Chronicles of America 

Walpole's Policy

For thirty years England and France now remained at peace, and England had many reasons for desiring peace to continue. Anne, the last of the Stuart rulers, died in 1714. The new King, George I, Elector of Hanover, was a German and a German unchangeable, for he was already fifty four, with little knowledge of England and none of the English, and with an undying love for the dear despotic ways easily followed in a small German principality. He and his successor George II were thinking eternally of German rather than of English problems, and with German interests chiefly regarded it was well that England should make a friend of France. It was well, too, that under a new dynasty, with its title disputed, England should not encourage France to continue the friendly policy of Louis XIV towards James, the deposed Stuart Pretender. England had just made a new, determined, and arrogant enemy by forcing upon Spain the deep humiliation of ceding Gibraltar, which had been taken in 1704 by Admiral Rooke with allied forces. The proudest monarchy in Europe was compelled to see a spot of its own sacred territory held permanently by a rival nation. Gibraltar Spain was determined to recover. Its loss drove her into the arms of the enemies of England and remains to this day a grievance which on occasion Spanish politicians know well how to make useful.

Great Britain was now under the direction of a leader whose policy was peace. A nation is happy when a born statesman with a truly liberal mind and a genuine love of his country comes to the front in its affairs. Such a man was Sir Robert Walpole. He was a Whig squire, a plain country gentleman, with enough of culture to love good pictures and the ancient classics, but delighting chiefly in sports and agriculture, hard drinking and politics. When only twenty-seven he was already a leader among the Whigs; at thirty-two he was Secretary for War; and before he was forty he had become Prime Minister, a post which he really created and was the first Englishman to hold. Friendship with France marked a new phase of British policy. Walpole's baffled enemies said that he was bribed by France. His shrewd insight kept France lukewarm in its support of the Stuart rising in 1715, which he punished with great severity. But it was as a master of finance that he was strongest. While continental nations were wasting men and money Walpole gloried in saving English lives and English gold. He found new and fruitful modes of taxation, but when urged to tax the colonies he preferred, as he said, to leave that to a bolder man. It is a pity that anyone was ever found bold enough to do it.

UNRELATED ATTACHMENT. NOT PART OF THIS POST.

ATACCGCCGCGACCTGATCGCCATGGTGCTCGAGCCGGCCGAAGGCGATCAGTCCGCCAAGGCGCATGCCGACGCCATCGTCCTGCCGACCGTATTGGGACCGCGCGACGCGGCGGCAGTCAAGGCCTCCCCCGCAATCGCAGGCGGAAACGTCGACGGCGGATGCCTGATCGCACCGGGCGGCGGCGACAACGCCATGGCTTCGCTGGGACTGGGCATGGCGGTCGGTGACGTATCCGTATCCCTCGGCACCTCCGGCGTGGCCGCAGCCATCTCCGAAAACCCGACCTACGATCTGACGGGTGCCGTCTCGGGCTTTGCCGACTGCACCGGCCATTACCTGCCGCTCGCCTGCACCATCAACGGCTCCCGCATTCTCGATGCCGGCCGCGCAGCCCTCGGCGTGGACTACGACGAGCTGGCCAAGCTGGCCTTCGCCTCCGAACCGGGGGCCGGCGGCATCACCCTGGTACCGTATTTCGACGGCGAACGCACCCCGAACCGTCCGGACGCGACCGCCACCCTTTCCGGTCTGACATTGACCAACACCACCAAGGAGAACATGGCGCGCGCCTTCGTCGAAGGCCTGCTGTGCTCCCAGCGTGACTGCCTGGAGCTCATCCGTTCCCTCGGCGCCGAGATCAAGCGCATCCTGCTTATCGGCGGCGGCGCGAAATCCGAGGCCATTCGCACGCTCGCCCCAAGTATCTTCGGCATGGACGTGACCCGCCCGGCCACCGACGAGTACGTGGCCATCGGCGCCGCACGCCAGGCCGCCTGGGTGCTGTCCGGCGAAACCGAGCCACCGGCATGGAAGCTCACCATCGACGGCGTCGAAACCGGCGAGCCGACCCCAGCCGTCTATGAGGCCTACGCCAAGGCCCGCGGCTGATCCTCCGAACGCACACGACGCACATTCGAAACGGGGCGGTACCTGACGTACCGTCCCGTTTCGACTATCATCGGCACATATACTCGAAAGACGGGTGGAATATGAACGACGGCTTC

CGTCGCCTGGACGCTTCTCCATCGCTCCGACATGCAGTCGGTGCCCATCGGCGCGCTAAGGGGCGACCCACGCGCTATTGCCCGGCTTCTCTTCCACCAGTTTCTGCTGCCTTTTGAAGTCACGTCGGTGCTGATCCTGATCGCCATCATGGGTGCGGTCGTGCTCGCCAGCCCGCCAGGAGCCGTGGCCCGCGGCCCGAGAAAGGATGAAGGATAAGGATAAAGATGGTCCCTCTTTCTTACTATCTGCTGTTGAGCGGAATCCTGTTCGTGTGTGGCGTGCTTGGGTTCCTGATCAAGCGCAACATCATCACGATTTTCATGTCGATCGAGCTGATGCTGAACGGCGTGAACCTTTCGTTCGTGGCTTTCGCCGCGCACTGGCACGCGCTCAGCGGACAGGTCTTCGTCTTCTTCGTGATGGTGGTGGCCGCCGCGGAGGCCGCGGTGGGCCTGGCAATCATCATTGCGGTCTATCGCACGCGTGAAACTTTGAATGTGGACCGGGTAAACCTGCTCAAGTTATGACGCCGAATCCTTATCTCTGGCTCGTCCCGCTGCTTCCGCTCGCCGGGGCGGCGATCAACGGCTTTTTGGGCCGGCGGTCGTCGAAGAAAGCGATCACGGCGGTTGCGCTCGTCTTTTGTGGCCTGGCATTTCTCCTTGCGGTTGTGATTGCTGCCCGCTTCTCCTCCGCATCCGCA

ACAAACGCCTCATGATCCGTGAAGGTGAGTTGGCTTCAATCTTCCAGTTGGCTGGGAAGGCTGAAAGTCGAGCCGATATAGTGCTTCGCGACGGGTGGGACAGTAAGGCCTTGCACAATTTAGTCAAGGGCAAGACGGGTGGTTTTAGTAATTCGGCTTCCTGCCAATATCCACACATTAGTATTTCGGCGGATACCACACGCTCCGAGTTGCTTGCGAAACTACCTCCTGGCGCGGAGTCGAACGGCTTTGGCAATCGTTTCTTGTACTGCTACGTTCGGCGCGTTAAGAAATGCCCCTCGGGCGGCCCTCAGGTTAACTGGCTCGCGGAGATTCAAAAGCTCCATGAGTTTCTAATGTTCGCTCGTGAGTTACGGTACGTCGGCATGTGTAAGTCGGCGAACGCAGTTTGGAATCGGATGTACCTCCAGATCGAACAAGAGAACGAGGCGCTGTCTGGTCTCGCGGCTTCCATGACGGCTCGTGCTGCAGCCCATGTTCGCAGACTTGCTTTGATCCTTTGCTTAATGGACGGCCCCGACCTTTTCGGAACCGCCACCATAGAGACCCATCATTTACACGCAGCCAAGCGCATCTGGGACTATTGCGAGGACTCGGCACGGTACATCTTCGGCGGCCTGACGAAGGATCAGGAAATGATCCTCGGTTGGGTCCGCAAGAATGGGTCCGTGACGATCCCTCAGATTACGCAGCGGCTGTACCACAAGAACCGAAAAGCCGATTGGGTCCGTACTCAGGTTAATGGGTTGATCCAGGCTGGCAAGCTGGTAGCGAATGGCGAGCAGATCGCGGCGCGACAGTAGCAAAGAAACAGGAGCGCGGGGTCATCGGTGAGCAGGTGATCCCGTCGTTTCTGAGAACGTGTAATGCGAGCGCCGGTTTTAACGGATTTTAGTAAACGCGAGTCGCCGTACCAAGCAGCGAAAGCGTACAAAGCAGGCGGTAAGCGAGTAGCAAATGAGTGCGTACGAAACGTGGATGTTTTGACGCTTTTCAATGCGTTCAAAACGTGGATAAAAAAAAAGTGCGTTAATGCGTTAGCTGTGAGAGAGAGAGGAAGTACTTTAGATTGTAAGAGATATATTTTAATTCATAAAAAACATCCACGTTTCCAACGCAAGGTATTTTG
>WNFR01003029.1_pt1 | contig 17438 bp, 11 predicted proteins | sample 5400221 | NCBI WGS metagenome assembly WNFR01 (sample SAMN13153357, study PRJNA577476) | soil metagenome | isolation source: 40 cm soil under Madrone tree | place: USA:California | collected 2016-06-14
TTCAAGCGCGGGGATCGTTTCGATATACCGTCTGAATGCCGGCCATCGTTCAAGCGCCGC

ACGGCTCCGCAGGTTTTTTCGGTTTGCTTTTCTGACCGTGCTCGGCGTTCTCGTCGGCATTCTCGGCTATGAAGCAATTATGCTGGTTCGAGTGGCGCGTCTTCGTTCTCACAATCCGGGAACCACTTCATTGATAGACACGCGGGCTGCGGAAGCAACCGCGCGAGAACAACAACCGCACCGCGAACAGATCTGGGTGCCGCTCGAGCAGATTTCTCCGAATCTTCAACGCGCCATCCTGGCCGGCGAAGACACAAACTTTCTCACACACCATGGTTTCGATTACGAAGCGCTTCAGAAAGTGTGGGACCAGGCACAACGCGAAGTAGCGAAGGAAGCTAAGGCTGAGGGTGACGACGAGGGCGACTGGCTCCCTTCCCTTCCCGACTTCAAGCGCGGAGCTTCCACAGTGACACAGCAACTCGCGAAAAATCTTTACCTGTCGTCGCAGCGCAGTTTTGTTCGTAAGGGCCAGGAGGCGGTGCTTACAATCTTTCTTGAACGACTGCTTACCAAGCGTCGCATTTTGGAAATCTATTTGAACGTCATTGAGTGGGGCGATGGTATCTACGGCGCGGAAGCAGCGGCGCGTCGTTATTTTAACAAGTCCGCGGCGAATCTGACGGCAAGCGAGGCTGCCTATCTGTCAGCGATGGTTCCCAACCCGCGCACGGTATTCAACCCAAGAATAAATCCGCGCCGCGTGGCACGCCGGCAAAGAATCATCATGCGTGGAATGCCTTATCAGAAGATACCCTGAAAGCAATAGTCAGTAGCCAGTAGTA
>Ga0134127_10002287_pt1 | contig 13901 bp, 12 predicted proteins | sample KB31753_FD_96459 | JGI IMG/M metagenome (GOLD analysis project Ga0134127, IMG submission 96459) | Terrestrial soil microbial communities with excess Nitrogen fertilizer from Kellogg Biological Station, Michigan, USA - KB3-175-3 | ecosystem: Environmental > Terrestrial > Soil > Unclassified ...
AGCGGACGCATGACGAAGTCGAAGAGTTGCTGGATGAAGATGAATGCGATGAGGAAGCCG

Walpole's policy endured for a quarter of a century. He abandoned it only after a bitter struggle in which he was attacked as sacrificing the national honor for the sake of peace. Spain was an easy mark for those who wished to arouse the warlike spirit. She still persecuted and burned heretics, a great cause of offense. in Protestant Britain, and she was rigorous in excluding foreigners from trading with her colonies. To be the one exception in this policy of exclusion was the privilege enjoyed by Britain. When the fortunes of Spain were low in 1713, she had been forced not merely to cede Gibraltar but also to give to the British the monopoly of supplying the Spanish colonies with negro slaves and the right to send one ship a year to trade at Porto Bello in South America. It seems a sufficiently ignoble bargain for a great nation to exact: the monopoly of carrying and selling cargoes of black men and the right to send a single ship yearly to a Spanish colony. We can hardly imagine grave diplomats of our day haggling over such terms. But the eighteenth century was not the twentieth. From the treaty the British expected amazing results. The South Sea Company was formed to carry on a vast trade with South America. One ship a year could, of course, carry little, but the ships laden with negroes could smuggle into the colonies merchandise and the one trading ship could be and was reloaded fraudulently from lighters so that its cargo was multiplied many fold. Out of the belief in huge profits from this trade with its exaggerated visions of profit grew in 1720 the famous South Sea Bubble which inaugurated a period of frantic speculation in England. Worthless shares in companies formed for trade in the South Seas sold at a thousand per cent of their face value. It is a form of madness to which human greed is ever liable. Walpole's financial insight condemned from the first the wild outburst, and his common sense during the crisis helped to stem the tide of disaster. The South Sea Bubble burst partly because Spain stood sternly on her own rights and punished British smugglers. During many years the tension between the two nations grew. No doubt Spanish officials were harsh. Tales were repeated in England of their brutalities to British sailors who fell into their hands. In 1739 the story of a certain Captain Jenkins that his ear had been cut off by Spanish captors and thrown in his face with an insulting message to his government brought matters to a climax. Events in other parts of Europe soon made the war general. When, in 1740, the young King of Prussia, Frederick II, came to the throne, his first act was to march an army into Silesia. To this province he had, he said, in the male line, a better claim than that of the woman, Maria Theresa, who had just inherited the Austrian crown. Frederick conquered Silesia and held it. In 1744 he was allied with Spain and France, while Britain allied herself with Austria, and thus Britain and France were again at war.

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